How to remove unnecessary Android permissions from React Native apps — 1x05
Hi there, my name is Tasos and I have been coding in React Native for a year now. This story is part of a series where I will be sharing my experiences: how I approached and worked with RN Components, APIs, external packages and all sorts of issues i.e. Animations, responsive UI, react-native-fbsdk package. I hope that this series of posts will prove useful to the React Native community and provide helpful insights.
The “drawing over other apps” permission
If you are developing in React Native, chances are you have seen the following screen:
It’s a screen that appears when users/developers execute their app for the first time in a device/emulator where the built application asks for permission. Permission to be able to “draw over other apps”. When I saw it for the first time I wondered:
What is that permission? And where did it come from?
After doing some web research, it turns out that this Android permission is called SYSTEM_ALERT_WINDOW and is needed from React Native when executing the app in debug mode only. But besides the fact that it is needed for debug mode only, it also appears in the list of permissions of the release mode APK. And after looking at the Android permissions’ documentation we notice that it is a special permission which is particularly sensitive and should not used in most apps. That being said, users will probably not install the app if they check the list of required permissions. So let’s see how to remove it from production!
I try to remove it but it’s still there… How to get it off?
In general, the way to add/remove a permission in Android apps is by modifying the
AndroidManifest.xml file that lives in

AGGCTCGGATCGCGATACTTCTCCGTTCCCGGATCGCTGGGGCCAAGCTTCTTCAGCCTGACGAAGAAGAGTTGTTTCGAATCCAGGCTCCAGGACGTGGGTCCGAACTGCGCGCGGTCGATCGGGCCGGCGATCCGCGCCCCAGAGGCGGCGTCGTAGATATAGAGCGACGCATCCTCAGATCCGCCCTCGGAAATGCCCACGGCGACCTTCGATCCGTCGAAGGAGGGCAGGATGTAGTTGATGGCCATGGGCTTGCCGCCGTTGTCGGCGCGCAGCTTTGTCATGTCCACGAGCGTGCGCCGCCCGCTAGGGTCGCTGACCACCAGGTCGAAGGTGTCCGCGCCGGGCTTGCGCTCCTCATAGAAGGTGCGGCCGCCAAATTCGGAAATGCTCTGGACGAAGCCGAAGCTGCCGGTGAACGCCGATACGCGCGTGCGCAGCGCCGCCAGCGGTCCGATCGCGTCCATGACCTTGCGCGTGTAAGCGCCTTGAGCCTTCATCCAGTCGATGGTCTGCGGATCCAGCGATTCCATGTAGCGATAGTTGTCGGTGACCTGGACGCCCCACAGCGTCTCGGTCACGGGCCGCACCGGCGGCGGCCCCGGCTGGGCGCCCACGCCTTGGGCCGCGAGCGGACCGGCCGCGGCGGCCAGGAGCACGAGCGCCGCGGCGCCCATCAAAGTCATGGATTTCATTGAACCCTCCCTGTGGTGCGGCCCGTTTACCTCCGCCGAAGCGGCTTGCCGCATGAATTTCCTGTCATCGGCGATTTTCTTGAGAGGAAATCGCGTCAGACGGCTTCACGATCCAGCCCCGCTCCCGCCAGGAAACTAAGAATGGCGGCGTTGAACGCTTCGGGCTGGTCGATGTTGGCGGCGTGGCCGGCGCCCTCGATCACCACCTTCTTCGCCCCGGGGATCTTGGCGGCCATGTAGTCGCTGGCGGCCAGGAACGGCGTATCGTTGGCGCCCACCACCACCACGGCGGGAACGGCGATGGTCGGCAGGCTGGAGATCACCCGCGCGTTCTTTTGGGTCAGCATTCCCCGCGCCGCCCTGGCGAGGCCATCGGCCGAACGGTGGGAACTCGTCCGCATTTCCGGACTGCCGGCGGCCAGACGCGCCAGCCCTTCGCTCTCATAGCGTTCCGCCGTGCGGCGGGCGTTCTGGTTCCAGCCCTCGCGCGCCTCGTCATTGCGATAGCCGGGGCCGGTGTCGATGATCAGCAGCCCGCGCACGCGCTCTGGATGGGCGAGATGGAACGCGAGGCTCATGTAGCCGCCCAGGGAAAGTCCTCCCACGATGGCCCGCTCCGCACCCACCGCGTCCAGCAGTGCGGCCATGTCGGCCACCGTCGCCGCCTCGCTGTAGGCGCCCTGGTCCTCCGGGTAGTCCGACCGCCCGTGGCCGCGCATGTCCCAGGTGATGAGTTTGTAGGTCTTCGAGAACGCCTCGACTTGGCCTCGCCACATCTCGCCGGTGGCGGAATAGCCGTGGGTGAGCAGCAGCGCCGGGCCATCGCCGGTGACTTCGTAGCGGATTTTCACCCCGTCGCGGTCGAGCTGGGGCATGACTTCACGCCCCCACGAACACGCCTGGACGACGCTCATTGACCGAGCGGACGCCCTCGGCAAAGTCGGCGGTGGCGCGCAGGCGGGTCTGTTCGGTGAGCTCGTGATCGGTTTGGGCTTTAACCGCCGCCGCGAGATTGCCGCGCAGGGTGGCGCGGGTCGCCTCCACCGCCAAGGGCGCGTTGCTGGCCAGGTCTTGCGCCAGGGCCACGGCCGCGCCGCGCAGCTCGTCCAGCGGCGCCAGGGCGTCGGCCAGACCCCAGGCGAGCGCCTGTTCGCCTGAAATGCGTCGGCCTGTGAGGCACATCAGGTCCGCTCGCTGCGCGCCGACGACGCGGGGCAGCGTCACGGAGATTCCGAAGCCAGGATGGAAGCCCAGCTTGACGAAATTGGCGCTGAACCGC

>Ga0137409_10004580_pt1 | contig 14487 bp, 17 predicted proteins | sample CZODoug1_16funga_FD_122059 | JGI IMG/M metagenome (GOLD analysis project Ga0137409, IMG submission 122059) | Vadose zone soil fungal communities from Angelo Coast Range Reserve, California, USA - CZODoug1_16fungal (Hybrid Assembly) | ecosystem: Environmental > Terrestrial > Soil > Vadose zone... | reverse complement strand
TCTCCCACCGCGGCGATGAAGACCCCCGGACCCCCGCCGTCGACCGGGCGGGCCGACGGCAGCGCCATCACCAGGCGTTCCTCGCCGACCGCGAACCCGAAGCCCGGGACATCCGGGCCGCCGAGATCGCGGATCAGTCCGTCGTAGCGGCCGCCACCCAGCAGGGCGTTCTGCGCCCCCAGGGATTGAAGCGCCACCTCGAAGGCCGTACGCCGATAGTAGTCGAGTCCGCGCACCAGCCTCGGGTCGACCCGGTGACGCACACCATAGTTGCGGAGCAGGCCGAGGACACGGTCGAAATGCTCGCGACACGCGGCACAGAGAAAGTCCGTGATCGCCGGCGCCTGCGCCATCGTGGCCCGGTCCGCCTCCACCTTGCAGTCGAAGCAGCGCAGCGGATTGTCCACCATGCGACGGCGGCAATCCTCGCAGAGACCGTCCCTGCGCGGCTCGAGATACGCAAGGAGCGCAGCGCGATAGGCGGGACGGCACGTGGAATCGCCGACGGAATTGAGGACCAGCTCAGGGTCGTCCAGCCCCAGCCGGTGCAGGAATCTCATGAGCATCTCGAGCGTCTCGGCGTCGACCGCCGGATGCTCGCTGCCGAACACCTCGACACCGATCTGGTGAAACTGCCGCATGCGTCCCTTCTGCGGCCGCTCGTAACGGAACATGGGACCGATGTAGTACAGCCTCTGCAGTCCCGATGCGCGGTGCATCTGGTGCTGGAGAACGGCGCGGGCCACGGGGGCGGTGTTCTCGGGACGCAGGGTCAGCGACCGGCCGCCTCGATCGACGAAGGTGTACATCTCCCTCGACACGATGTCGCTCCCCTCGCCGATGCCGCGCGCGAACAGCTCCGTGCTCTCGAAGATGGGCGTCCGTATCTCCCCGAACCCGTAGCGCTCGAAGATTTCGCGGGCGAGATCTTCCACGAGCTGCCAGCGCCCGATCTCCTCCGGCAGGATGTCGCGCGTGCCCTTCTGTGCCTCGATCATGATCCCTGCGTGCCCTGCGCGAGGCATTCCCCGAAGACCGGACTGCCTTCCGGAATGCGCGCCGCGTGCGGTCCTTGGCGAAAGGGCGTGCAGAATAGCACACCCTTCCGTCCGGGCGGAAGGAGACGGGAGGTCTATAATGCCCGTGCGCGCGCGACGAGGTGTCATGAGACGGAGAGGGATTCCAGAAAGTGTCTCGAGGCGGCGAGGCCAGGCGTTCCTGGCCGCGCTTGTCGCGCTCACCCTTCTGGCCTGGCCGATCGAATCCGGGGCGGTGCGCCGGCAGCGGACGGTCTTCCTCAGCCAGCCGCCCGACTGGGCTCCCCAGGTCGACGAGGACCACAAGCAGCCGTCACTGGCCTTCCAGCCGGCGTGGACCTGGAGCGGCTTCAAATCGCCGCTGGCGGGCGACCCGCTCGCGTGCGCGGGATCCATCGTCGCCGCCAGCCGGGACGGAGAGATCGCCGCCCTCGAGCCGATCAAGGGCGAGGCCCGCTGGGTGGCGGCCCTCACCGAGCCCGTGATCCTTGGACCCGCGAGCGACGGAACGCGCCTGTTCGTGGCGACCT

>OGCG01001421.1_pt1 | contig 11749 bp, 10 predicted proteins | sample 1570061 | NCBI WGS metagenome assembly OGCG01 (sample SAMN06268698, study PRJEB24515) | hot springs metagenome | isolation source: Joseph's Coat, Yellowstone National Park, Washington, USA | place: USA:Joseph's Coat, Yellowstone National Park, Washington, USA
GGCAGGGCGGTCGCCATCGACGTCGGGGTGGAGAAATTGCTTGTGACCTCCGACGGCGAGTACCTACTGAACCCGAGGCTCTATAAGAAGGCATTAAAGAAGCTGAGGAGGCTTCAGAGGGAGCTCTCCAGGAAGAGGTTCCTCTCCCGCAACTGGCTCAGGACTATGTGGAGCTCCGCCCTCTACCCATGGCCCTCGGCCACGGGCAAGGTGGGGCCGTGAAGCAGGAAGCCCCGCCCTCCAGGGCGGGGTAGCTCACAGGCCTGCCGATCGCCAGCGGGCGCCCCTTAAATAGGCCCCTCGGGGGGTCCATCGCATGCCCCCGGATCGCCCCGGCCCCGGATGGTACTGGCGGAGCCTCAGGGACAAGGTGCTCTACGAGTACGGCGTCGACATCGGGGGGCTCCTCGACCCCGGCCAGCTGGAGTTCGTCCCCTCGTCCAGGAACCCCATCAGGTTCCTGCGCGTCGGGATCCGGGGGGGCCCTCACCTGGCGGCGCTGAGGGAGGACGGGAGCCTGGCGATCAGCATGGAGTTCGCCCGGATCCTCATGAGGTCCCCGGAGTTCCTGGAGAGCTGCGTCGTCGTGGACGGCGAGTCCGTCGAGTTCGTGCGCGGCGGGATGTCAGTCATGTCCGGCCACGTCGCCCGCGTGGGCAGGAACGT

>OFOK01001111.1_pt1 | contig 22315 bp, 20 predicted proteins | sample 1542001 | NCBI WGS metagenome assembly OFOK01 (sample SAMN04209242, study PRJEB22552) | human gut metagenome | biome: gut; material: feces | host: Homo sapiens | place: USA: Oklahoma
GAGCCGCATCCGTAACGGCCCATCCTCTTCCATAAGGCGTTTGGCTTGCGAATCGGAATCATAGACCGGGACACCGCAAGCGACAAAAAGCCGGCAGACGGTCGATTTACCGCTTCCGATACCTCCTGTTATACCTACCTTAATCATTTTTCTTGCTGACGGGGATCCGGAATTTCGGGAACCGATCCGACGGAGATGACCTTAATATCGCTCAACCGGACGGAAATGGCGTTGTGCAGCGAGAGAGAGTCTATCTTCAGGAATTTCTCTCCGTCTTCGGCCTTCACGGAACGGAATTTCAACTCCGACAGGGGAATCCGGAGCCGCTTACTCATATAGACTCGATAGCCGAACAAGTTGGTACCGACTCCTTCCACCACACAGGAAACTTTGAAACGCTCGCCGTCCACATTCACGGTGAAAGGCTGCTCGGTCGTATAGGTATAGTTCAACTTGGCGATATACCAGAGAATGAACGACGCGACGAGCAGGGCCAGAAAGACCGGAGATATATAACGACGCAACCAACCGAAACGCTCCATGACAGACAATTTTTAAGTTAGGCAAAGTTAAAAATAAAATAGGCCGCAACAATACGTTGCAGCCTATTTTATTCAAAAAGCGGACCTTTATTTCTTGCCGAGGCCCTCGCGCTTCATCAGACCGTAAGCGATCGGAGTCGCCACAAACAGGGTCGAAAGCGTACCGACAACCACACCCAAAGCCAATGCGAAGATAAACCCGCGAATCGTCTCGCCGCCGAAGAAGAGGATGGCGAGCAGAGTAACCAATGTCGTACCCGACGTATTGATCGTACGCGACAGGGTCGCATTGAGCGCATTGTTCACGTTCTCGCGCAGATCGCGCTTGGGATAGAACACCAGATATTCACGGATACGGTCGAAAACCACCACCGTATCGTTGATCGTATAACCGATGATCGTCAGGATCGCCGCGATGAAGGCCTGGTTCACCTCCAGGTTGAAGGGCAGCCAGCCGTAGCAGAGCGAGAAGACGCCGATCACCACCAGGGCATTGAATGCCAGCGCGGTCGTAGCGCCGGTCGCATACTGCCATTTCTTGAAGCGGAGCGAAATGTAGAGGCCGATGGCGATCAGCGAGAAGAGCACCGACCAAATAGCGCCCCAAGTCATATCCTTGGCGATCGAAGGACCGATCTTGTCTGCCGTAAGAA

android/app/src/main folder. Indeed, if we open this file we see the following xml code:
<uses-permission android:name="android.permission.SYSTEM_ALERT_WINDOW" />
Trying to simply remove this line and save the file won’t work. RN needs it for debug mode, thus the moment you will start building your code and produce your APK (either debug or release) it will be added again automatically. We can get it off from production though as shown below:
- Delete the permission line mentioned above from
- Create a new folder called
- Create a new
AndroidManifest.xmlinside the file you created on previous step
- Add the following xml code inside the new
<uses-permission tools:node="remove" android:name="android.permission.SYSTEM_ALERT_WINDOW" />
Now check that even though we keep the SYSTEM_ALERT_WINDOW xml code, we configure it with the prop
tools:node with value set to string “remove”. That way we have created a separate Android Manifest file for release mode that explicitly instructs the builder to exclude this permission from the release APK. Don’t forget to change
your.package.name above to the actual package of your Android application.
How to remove more Android permissions
Besides this tricky permission there are more permissions RN adds automatically and are not essential for the app building. One of them is the READ_PHONE_STATE, a permission that reads data that most users will not want to give and they might not install the app because of that.
The simple way to remove this type of permission, is by deleting its xml code line from the original Android Manifest file in
If this tactic doesn’t work and the the permission gets auto generated again, then, you need to add to it the prop,
tools:node with to value “remove” as we did before. Just to clarify again, we do this in the original
android/app/src/main/AndroidManifest.xml file because we want these permissions to be removed for all versions of the app. So we have:
<uses-permission tools:node=”remove” android:name=”android.permission.READ_PHONE_STATE” />
With the ways mentioned above, you should be able to remove all of the annoying RN permissions for Android.
What do you think?
What do you think about this article? How did you remove yourself the permissions not needed? Offer your perspective and ideas in the comments section below, either contact me on Twitter or directly via email: firstname.lastname@example.org.
Do you have a specific subject that you would like me to cover? If I have worked on it, I will be more than happy to share my perspective.
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